War related displacement of Iraqis accompanied by a breakdown of social structures; a devaluation or modification of roles; ethnic, political and religious persecution; loss of family members; and the feeling of being uprooted26 fractures long-standing social bonds that hold communities together. One of the largest challenges for displaced populations in urban environments is rebuilding their community, especially in a setting that is perceived as unsafe and inhospitable, as do Iraqis in Amman. Most of the families which the protection mission visited had limited social connections outside of their nuclear and extended family. The lack of community formation was striking.
One solution to this situation is to re-establish the social bonds that are the foundation of a healthy community. This is a long-term process of building trust, of forgiveness, of healing. The need to undergo such a process has been recognized by the many service providers who are opening community centers. The type of programming and services delivered from the community centers is of vital importance to the success of rebuilding a sense of community, as is the method of their delivery. The protection mission thus proposes value added community centers as an important tool in the rebuilding of a sense of community.
Conceptual outline of required actions for value-added community centers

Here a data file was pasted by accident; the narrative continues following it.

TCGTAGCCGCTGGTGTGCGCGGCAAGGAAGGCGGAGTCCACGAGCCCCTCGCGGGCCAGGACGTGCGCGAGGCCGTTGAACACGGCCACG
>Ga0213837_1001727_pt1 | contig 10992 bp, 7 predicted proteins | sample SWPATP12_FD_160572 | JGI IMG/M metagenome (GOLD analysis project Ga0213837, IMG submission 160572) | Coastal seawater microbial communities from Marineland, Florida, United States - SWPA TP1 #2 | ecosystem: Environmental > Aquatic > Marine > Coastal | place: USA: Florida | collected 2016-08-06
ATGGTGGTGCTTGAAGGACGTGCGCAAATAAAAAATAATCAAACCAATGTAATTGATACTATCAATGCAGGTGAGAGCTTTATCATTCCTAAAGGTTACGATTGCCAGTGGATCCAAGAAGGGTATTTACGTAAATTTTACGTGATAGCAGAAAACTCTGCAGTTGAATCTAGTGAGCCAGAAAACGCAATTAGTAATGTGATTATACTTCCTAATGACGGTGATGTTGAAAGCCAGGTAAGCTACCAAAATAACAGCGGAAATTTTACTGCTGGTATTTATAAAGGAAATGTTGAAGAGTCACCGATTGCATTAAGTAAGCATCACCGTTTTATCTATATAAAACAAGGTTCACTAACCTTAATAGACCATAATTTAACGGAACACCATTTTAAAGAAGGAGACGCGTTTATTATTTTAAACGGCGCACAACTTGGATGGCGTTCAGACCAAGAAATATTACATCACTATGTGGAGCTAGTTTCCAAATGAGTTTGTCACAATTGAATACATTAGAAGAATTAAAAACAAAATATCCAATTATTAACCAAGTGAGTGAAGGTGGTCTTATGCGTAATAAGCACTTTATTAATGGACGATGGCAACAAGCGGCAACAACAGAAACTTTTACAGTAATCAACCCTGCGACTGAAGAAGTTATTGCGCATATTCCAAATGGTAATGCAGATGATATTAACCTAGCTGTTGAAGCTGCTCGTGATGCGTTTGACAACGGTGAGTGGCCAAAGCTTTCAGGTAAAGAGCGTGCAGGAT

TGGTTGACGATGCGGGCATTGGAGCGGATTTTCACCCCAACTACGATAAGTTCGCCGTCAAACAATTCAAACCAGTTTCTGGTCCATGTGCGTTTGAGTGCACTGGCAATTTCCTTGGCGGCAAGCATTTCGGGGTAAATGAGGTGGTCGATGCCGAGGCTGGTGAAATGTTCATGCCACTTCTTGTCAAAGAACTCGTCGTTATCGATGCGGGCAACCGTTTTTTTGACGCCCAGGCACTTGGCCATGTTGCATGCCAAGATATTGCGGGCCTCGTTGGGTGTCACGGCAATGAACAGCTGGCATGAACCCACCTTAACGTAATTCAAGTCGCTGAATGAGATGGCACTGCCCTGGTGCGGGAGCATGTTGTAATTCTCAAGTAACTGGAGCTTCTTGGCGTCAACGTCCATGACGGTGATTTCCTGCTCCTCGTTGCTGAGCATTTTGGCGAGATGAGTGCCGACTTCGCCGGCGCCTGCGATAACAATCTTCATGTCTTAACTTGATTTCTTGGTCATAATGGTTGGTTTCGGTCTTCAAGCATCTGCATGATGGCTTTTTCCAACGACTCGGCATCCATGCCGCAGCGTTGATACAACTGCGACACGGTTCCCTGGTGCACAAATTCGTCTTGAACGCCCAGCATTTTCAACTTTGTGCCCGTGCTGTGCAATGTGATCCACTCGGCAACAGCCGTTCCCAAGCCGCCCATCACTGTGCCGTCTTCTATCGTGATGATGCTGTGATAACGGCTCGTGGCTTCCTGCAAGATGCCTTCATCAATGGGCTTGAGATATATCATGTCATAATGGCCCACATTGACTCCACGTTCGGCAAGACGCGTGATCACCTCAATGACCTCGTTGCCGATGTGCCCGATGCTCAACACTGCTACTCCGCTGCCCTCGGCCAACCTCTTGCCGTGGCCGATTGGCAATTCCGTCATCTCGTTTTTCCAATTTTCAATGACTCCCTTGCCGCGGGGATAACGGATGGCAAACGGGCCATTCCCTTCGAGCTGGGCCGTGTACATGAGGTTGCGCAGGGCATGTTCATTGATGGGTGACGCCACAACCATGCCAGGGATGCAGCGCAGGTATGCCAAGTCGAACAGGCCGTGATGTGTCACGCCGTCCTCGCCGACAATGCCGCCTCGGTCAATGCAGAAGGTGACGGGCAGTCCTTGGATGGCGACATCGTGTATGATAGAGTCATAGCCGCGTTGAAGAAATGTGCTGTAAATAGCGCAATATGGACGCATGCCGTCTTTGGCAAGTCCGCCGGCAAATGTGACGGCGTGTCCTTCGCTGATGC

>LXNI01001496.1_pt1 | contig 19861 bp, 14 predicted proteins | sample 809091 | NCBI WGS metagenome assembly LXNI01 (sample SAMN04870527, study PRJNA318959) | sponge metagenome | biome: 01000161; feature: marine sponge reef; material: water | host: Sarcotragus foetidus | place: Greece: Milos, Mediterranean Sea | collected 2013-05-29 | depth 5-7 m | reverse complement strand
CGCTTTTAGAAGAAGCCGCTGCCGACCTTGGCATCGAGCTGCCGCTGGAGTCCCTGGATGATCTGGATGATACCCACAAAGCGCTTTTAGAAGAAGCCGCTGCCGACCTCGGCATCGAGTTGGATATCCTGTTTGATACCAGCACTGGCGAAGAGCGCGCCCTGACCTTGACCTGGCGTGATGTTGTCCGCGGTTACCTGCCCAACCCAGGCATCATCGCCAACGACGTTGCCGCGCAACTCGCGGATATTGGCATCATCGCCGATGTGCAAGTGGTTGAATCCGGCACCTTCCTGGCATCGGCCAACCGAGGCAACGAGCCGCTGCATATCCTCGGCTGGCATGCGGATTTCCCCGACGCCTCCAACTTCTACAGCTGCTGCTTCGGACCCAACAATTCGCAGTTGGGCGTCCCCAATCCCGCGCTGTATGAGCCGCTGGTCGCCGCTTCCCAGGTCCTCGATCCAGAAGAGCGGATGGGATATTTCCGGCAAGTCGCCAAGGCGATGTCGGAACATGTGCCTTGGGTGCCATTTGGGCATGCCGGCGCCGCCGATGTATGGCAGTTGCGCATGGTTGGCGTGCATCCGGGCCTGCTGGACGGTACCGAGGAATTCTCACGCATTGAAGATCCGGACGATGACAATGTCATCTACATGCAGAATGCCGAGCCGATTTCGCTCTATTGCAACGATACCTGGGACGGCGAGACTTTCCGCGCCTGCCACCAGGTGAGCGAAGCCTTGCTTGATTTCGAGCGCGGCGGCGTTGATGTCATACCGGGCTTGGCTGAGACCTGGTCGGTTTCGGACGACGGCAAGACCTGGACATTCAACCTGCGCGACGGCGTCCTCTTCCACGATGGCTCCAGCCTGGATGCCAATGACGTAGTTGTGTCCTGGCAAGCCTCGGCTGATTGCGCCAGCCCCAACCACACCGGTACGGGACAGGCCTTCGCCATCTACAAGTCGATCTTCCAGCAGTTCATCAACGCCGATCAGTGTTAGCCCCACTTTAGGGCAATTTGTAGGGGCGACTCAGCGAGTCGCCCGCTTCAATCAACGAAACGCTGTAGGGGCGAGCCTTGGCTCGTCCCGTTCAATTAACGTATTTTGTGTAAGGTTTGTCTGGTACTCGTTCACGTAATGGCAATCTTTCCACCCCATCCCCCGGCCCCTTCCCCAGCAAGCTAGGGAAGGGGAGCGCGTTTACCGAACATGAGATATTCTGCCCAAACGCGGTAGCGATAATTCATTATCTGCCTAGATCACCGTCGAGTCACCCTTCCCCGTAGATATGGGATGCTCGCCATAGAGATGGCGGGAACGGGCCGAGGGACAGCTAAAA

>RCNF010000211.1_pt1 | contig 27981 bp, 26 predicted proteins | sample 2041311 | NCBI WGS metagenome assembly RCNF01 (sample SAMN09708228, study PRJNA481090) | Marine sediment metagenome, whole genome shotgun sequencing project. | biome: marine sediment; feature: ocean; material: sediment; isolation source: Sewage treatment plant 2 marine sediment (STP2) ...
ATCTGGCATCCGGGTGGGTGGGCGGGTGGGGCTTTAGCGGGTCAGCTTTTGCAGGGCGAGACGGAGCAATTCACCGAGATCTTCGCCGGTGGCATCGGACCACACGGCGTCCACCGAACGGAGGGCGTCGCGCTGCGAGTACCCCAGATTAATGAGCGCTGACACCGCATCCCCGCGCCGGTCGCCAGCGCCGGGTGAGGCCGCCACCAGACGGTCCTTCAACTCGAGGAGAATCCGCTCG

The protection mission noticed that very few social, cultural, religious or sporting activities are occurring in Amman among the Iraqi population. Service providers repeatedly told us that Iraqis are afraid to come out of their homes and only do so for essential activities such as grocery shopping or medical appointments. Iraqi families living in densely populated refugee neighborhoods told us that they know very few other Iraqis living around them. Because of their isolation, Iraqis do not have access to important and relevant information about local resources, their legal status and rights and
the condition of their relatives living in Iraq.
Value-added community centers are a concept that would enhance the value of existing community centers. Although these community centers may already have services such as: social and recreational programming for different age and gender groups; space for community celebrations and events; psychosocial programming and support and health screening, the key components of a value-added community center are mobile outreach teams, media centers and comprehensive case management services.
Mobile outreach teams are needed to advertise the services of the community center, to build trust between the Iraqis and Jordanians in each locale and to bring services to those who cannot come to the center.
IOM, Psychosocial Status of IDP Communities in Iraq, September 2005
Report of the ICMC / USCCB Mission – Protection Needs in Jordan